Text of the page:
Tips for Parents
Fostering Self-Responsibility in Your Student
Going away to college can be a big transition for some students. Here are seven ways you can foster self-responsibility in your student:
- Help Your Student Make His Own Decisions. When you say, "Well, what do you think you should do?" during a phone conversation, you're offering your support but, instead of jumping in with foolproof advice, you're helping your student figure out his own answer.
- Trust Your Student. And let her know that you do. She'll likely feel more confident, supported and able to stand up for what she believes as a result.
- Communicate without Over Communicating. Check in with each other a few times each week via email or phone. However, don't feel like you need to touch base every day — there needs to be some space in between so your student can gain a sense of independence.
- Don't Solve Everything for Him. The tendency to jump in and "take care of things" is natural. Yet, students need to start learning to do these things for themselves. So, try not to fix things — instead, ask questions like "What steps have you taken so far?" to help your student take the lead and take self-responsibility.
- Stay Involved. Just because your student goes off to college doesn't mean she stops needing your input. Your involvement is essential to her success. Be interested, ask questions without prying too much and listen to what she has to say.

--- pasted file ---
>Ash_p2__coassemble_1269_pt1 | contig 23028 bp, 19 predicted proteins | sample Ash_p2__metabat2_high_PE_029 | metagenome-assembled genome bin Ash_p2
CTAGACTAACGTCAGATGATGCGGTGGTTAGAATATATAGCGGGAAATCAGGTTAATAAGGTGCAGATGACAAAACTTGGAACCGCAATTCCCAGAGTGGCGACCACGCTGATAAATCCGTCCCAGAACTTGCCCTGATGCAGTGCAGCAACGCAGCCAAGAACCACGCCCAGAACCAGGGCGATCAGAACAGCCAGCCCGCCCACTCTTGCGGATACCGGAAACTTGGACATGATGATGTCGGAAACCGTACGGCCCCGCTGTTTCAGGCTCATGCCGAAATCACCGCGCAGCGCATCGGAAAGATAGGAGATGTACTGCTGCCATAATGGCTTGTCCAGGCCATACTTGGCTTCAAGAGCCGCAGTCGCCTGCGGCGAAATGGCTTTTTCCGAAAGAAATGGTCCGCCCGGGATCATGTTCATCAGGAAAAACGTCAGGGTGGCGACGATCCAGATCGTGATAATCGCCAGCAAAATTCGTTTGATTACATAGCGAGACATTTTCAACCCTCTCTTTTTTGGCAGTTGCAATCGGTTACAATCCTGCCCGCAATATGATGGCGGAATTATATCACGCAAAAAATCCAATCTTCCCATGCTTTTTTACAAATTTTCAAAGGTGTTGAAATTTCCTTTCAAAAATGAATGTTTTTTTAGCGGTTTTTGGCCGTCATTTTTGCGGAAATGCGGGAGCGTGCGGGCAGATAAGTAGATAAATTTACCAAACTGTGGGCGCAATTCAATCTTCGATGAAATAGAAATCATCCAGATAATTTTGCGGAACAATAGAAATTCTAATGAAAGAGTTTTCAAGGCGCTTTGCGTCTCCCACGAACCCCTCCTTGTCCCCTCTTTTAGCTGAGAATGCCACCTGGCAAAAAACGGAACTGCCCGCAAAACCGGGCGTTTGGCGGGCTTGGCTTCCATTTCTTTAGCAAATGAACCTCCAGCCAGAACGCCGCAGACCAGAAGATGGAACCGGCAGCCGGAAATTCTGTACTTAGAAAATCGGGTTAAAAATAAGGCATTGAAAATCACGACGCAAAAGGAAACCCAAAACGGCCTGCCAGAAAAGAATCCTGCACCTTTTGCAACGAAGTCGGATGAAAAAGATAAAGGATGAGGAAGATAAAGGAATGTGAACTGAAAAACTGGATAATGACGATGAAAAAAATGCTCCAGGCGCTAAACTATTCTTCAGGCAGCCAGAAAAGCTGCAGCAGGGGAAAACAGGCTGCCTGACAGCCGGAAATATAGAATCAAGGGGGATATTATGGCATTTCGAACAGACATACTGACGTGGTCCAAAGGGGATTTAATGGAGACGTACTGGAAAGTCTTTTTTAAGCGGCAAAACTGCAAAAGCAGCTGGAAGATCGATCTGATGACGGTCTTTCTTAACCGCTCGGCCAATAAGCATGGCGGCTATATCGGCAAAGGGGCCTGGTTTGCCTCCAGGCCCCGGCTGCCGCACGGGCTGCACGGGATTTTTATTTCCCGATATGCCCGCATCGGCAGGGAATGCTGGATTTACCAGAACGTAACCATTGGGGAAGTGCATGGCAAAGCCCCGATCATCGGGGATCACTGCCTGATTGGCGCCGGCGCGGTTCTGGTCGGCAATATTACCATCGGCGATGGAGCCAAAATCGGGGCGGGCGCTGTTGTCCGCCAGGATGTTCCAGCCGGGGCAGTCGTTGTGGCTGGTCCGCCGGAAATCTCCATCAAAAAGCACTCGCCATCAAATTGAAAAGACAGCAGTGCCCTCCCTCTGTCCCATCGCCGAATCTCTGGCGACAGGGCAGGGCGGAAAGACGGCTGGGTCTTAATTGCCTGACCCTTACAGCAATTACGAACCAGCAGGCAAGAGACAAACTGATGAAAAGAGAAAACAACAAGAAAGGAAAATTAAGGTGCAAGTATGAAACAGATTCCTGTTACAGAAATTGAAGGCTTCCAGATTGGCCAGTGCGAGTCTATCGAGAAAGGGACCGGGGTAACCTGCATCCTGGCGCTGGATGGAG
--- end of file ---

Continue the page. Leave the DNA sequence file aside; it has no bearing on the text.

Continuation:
- Let Go a Bit. You can't know where your student is every hour of the day — nor should you have to keep track of that. Instead of quizzing him about where he's been, ask more general questions like "Have you gone anyplace interesting lately?" or "How have you been spending your free time?" so he can share without feeling put on the spot.
- Keep Her in the Loop. Even though your student is building a new life at college, it doesn't mean she should be cut off from what's happening back home. Share a balance of news to keep the connection strong — and to make sure your student focuses on people besides just herself, too!
It's a time for transition as you and your student determine how to stay connected. Keep the lines of communication open, let mistakes be made and encourage your student to make decisions for himself. It's all part of the process, especially in this important first month.
Prepared for our institution by PaperClip Communications, www.paper-clip.com.
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